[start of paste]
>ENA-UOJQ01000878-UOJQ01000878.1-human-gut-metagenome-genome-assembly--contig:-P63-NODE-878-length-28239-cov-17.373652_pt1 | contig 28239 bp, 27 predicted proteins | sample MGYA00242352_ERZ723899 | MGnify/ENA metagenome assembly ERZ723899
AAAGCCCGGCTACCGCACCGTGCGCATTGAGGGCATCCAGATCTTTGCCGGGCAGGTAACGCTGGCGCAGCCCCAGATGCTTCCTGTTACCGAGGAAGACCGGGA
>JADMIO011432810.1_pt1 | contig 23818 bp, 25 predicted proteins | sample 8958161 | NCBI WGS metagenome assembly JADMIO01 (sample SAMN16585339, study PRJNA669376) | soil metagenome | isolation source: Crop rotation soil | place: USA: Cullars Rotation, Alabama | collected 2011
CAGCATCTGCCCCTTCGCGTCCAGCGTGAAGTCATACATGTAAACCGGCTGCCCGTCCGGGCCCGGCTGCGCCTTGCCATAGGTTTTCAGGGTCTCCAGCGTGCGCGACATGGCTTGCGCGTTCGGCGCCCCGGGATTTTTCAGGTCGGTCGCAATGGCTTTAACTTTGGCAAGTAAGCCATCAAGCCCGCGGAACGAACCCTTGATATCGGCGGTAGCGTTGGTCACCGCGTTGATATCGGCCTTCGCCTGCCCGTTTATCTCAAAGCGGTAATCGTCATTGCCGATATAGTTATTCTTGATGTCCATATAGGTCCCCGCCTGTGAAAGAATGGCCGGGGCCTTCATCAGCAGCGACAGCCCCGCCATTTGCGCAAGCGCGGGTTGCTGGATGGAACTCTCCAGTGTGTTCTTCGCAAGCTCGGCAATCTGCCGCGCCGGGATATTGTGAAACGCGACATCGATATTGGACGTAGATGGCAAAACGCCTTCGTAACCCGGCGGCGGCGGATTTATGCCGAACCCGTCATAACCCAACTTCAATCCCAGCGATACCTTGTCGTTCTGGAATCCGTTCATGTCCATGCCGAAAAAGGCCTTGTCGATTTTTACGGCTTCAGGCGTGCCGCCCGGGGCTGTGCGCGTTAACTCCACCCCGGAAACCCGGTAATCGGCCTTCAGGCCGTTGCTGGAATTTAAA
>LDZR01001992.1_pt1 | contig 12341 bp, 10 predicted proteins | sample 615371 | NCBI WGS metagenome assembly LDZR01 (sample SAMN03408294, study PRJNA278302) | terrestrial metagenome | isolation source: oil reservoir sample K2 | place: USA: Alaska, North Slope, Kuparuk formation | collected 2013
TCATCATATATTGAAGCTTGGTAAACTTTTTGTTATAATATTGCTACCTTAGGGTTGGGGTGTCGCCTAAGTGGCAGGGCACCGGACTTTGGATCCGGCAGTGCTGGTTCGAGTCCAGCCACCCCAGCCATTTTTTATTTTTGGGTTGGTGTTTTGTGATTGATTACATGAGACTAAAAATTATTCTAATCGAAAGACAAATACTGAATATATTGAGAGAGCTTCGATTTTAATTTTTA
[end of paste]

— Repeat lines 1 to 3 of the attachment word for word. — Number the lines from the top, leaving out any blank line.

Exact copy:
>ENA-UOJQ01000878-UOJQ01000878.1-human-gut-metagenome-genome-assembly--contig:-P63-NODE-878-length-28239-cov-17.373652_pt1 | contig 28239 bp, 27 predicted proteins | sample MGYA00242352_ERZ723899 | MGnify/ENA metagenome assembly ERZ723899
AAAGCCCGGCTACCGCACCGTGCGCATTGAGGGCATCCAGATCTTTGCCGGGCAGGTAACGCTGGCGCAGCCCCAGATGCTTCCTGTTACCGAGGAAGACCGGGA
>JADMIO011432810.1_pt1 | contig 23818 bp, 25 predicted proteins | sample 8958161 | NCBI WGS metagenome assembly JADMIO01 (sample SAMN16585339, study PRJNA669376) | soil metagenome | isolation source: Crop rotation soil | place: USA: Cullars Rotation, Alabama | collected 2011